Flatlander Faith

Apologetics from an Anabaptist perspective

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Wimpy evangelism

Forty-five years ago there was a city-wide outreach in our city based on the theme “I found it!” The slogan was purposefully vague so as to engage all churches who called themselves Christian.

The purpose of the slogan was to prompt people to ask “What did you find?” To which the answer was “New life in Jesus Christ.” This answer encompassed a wide range of possibilities of what the new life could be or how it could be attained.

The campaign was ambitious, including billboards, bumper stickers, radio and TV spots, mail outs and a newspaper supplement with testimonials from the whole Christian spectrum. Members of all denominations made a door to door campaign to distribute New Testaments to every home. They were ready to answer people’s questions and to ask them if they had found it or were interested in hearing more about finding it.

The whole effort was so vague, like a gray fog over the city, whose origin or meaning could not be discerned. The slogan was deliberately vague to get past the resistance of the populace and the media to all things Christian. So vague that we couldn’t clearly articulate what we were trying to get past their resistance.

“I’ve found it!” just didn’t resonate with people like another well-known slogan of the day: “Things go better with Coke!” We knew it was all over the day we saw a bumper sticker that read: “I stepped in it!” and laughed. We had tried so hard to appeal to everyone that there was no message left.

Evangelism that talks about Jesus but doesn’t try to make disciples, what good does it do? Discipleship means discipline. People willingly discipline themselves for a sport or a cause that they believe in. If Christian faith is not worth self-denial and discipline, why should anyone be interested?

If we are so afraid that people will find Christianity offensive that we try to water it down, it has no power to change people’s lives. Perhaps we should consider the success of Buckley’s Mixture cough syrup. W. K. Buckley freely admitted that it tasted awful, but said it worked. They have used advertisments that showed a bottle of Buckley’s Mixture and proclaimed: “You’d have to be really sick to take that stuff!”, followed by the question “Are you sick?” That is effective advertising.

Jesus didn’t try to sugar coat his message. He was gentle to the sinner who repented, yet blunt with the self-righteous. He seemed to look for ways to confront the scribes and Pharisees with the emptiness of their law, it’s lack of power to make a difference in the lives of sinners.

The result of wimpy evangelism is not wimpy Christians, it is make-believe Christians or outright atheists.

Buckley’s Mixture versus Christian Evangelism

In the mid-nineties I saw posters in Montreal’s buses and subway trains showing a bottle of Buckley’s Mixture with these words beside it: You’d have to be really sick to take that!, followed by the question: Are you sick?  (I’m translating from French here; the English version of the ad campaign may have been worded slightly differently.)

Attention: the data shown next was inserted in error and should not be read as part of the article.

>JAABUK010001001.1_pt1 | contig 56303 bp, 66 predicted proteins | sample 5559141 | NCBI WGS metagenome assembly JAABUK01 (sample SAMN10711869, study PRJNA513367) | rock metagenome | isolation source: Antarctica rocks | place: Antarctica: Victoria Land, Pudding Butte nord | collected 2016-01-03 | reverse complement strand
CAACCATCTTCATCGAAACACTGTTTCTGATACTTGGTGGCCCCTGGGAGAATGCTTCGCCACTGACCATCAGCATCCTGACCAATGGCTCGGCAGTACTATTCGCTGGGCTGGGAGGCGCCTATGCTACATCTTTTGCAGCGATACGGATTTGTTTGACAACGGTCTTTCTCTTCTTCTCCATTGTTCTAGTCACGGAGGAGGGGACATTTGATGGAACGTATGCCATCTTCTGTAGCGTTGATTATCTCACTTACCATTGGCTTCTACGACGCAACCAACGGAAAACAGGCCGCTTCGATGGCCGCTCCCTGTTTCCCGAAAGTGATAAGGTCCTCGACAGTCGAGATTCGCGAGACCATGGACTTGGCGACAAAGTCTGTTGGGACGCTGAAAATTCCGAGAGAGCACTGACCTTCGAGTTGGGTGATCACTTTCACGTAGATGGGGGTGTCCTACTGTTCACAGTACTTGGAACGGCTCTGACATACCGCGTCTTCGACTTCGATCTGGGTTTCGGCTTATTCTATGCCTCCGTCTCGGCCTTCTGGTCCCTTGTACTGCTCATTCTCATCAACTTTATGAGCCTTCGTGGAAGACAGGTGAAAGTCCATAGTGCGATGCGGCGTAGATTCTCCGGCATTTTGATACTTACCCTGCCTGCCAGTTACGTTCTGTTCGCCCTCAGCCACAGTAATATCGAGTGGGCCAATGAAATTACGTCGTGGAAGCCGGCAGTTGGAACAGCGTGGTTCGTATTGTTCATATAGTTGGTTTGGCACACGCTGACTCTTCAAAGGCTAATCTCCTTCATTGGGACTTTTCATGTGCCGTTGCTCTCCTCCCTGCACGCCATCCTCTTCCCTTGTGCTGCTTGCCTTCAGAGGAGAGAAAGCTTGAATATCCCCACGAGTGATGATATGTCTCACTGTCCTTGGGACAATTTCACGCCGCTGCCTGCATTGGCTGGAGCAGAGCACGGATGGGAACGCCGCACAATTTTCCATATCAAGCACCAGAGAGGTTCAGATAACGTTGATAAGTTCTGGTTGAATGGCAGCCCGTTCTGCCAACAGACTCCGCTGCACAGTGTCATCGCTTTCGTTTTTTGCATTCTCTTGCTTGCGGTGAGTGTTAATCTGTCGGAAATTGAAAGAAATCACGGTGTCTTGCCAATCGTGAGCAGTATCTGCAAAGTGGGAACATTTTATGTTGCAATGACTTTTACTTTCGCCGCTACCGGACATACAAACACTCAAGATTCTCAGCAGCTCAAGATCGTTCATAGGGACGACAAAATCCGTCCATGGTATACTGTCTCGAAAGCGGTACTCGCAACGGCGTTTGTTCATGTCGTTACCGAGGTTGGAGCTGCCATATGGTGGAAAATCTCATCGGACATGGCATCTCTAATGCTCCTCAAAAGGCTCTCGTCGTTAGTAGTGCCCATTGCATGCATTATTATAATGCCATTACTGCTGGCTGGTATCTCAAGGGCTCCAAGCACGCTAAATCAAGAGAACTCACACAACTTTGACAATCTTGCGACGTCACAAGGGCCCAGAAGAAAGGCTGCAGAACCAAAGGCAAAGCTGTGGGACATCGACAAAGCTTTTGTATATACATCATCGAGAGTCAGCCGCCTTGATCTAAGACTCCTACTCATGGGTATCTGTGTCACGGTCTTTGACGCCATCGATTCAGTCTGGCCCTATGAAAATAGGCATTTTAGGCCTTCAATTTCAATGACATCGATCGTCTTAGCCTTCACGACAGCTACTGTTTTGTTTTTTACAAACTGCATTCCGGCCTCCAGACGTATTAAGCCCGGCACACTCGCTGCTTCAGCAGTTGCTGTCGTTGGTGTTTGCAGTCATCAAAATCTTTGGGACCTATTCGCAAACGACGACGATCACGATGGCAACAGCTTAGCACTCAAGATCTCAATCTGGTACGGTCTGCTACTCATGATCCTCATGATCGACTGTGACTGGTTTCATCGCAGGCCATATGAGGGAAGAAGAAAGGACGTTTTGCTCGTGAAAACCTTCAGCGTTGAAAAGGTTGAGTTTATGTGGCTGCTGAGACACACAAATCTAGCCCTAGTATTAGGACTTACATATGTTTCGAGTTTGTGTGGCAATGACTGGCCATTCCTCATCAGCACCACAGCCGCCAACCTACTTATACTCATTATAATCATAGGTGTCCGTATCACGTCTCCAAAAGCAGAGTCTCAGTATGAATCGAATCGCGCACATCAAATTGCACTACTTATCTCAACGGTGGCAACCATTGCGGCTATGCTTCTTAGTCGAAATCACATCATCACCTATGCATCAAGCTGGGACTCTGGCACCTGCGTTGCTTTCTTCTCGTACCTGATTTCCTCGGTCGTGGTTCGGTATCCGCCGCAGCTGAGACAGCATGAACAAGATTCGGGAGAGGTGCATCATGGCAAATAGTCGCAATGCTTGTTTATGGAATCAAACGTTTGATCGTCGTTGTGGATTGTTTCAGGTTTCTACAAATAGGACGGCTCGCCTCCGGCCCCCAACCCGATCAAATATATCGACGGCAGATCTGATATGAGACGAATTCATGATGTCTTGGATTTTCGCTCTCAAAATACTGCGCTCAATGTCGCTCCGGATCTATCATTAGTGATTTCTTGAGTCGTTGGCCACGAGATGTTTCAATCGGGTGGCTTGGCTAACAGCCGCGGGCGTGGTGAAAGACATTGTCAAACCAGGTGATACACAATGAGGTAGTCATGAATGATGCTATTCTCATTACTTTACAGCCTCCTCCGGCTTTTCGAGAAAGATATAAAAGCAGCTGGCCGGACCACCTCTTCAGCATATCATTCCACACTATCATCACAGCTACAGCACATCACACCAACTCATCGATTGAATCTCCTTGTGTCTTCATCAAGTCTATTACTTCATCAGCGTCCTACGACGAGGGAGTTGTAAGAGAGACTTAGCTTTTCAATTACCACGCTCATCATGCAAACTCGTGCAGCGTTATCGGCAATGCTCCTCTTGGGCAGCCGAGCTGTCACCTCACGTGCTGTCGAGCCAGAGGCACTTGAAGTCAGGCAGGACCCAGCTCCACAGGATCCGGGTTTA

In 1919, W. K. Buckley created a remarkably effective cough syrup in his Toronto pharmacy.  It was remarkably bad-tasting, too.  Buckley decided it wouldn’t do to attempt to hide that fact from potential customers, it would work better to make that part of the sales pitch.  Buckley’s Mixture is still the most popular cough syrup in Canada.  It is alcohol-free, sugar-free and still tastes bad.  In fact their web site proclaims: A History of Bad Taste.

Compare that blatant honesty with some of the insipid attempts at Christian evangelism that I have witnessed, or even taken part in.

Forty years ago, my wife and I were attending a small evangelical church in Moose Jaw, Saskatchewan.  A decision was made that all churches in the city would cooperate in a mass marketing campaign to bring the gospel to every home in the city.  Posters and billboards went up proclaiming I FOUND IT!  Printed in smaller letters was the answer to the obvious question of what had been found: New Life in Jesus Christ.  A newspaper supplement containing sweet-sounding testimonials was delivered to every home.  Church members were grouped into teams to deliver a New Testament to the door of every home in the city and attempt to engage people in conversation about New Life in Jesus Christ.

The whole campaign was designed to be bland and sweet-tasting to get past the antipathy of certain parts of the public for all things Christian.  The slogans and campaign materials defined New Life in Jesus Christ as broadly as possible, for the same reason.

Hardly a ripple was seen in the sea of apathy.  Instead of excitement, a yawn.  One day, my wife and I were out for a walk and the bumper sticker on a car caught my eye: I STEPPED IN IT.  I laughed.  It seemed a fitting epitaph for the whole well-intentioned campaign, all it did was lay a big flat cow-pie.

Perhaps we need to take a page out of W. K. Buckley’s book, admit right up front that Christianity is difficult to swallow, then boldly explain why we need it.  That’s what Jesus and the apostles did.

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